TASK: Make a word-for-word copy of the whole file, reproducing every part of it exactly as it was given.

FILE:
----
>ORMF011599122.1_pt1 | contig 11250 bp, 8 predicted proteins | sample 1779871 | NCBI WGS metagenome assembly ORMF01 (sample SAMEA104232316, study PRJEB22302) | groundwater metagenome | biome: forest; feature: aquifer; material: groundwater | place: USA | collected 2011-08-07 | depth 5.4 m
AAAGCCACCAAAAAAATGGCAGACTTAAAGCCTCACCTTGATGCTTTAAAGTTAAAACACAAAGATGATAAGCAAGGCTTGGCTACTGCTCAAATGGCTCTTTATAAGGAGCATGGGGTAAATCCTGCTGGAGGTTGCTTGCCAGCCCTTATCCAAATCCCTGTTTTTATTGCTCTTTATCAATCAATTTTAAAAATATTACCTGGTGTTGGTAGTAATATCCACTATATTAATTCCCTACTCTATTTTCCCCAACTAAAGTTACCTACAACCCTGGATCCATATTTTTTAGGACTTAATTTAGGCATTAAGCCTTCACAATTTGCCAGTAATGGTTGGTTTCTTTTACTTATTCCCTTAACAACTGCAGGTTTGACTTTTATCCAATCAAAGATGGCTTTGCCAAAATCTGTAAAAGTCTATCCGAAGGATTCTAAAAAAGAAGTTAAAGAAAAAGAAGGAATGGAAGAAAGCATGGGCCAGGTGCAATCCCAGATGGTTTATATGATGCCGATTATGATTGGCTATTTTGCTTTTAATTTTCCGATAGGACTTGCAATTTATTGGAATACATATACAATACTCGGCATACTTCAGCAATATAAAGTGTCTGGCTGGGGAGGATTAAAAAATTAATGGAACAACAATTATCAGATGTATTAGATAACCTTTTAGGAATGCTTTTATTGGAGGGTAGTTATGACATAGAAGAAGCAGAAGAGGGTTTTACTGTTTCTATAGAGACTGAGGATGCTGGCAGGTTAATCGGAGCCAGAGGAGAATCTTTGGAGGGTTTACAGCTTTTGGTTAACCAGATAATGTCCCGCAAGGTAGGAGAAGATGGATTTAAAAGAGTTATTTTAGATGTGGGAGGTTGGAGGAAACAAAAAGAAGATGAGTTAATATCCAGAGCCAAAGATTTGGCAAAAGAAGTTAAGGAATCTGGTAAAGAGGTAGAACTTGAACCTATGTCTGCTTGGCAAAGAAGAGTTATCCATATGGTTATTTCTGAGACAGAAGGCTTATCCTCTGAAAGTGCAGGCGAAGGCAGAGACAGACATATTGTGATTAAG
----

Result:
>ORMF011599122.1_pt1 | contig 11250 bp, 8 predicted proteins | sample 1779871 | NCBI WGS metagenome assembly ORMF01 (sample SAMEA104232316, study PRJEB22302) | groundwater metagenome | biome: forest; feature: aquifer; material: groundwater | place: USA | collected 2011-08-07 | depth 5.4 m
AAAGCCACCAAAAAAATGGCAGACTTAAAGCCTCACCTTGATGCTTTAAAGTTAAAACACAAAGATGATAAGCAAGGCTTGGCTACTGCTCAAATGGCTCTTTATAAGGAGCATGGGGTAAATCCTGCTGGAGGTTGCTTGCCAGCCCTTATCCAAATCCCTGTTTTTATTGCTCTTTATCAATCAATTTTAAAAATATTACCTGGTGTTGGTAGTAATATCCACTATATTAATTCCCTACTCTATTTTCCCCAACTAAAGTTACCTACAACCCTGGATCCATATTTTTTAGGACTTAATTTAGGCATTAAGCCTTCACAATTTGCCAGTAATGGTTGGTTTCTTTTACTTATTCCCTTAACAACTGCAGGTTTGACTTTTATCCAATCAAAGATGGCTTTGCCAAAATCTGTAAAAGTCTATCCGAAGGATTCTAAAAAAGAAGTTAAAGAAAAAGAAGGAATGGAAGAAAGCATGGGCCAGGTGCAATCCCAGATGGTTTATATGATGCCGATTATGATTGGCTATTTTGCTTTTAATTTTCCGATAGGACTTGCAATTTATTGGAATACATATACAATACTCGGCATACTTCAGCAATATAAAGTGTCTGGCTGGGGAGGATTAAAAAATTAATGGAACAACAATTATCAGATGTATTAGATAACCTTTTAGGAATGCTTTTATTGGAGGGTAGTTATGACATAGAAGAAGCAGAAGAGGGTTTTACTGTTTCTATAGAGACTGAGGATGCTGGCAGGTTAATCGGAGCCAGAGGAGAATCTTTGGAGGGTTTACAGCTTTTGGTTAACCAGATAATGTCCCGCAAGGTAGGAGAAGATGGATTTAAAAGAGTTATTTTAGATGTGGGAGGTTGGAGGAAACAAAAAGAAGATGAGTTAATATCCAGAGCCAAAGATTTGGCAAAAGAAGTTAAGGAATCTGGTAAAGAGGTAGAACTTGAACCTATGTCTGCTTGGCAAAGAAGAGTTATCCATATGGTTATTTCTGAGACAGAAGGCTTATCCTCTGAAAGTGCAGGCGAAGGCAGAGACAGACATATTGTGATTAAG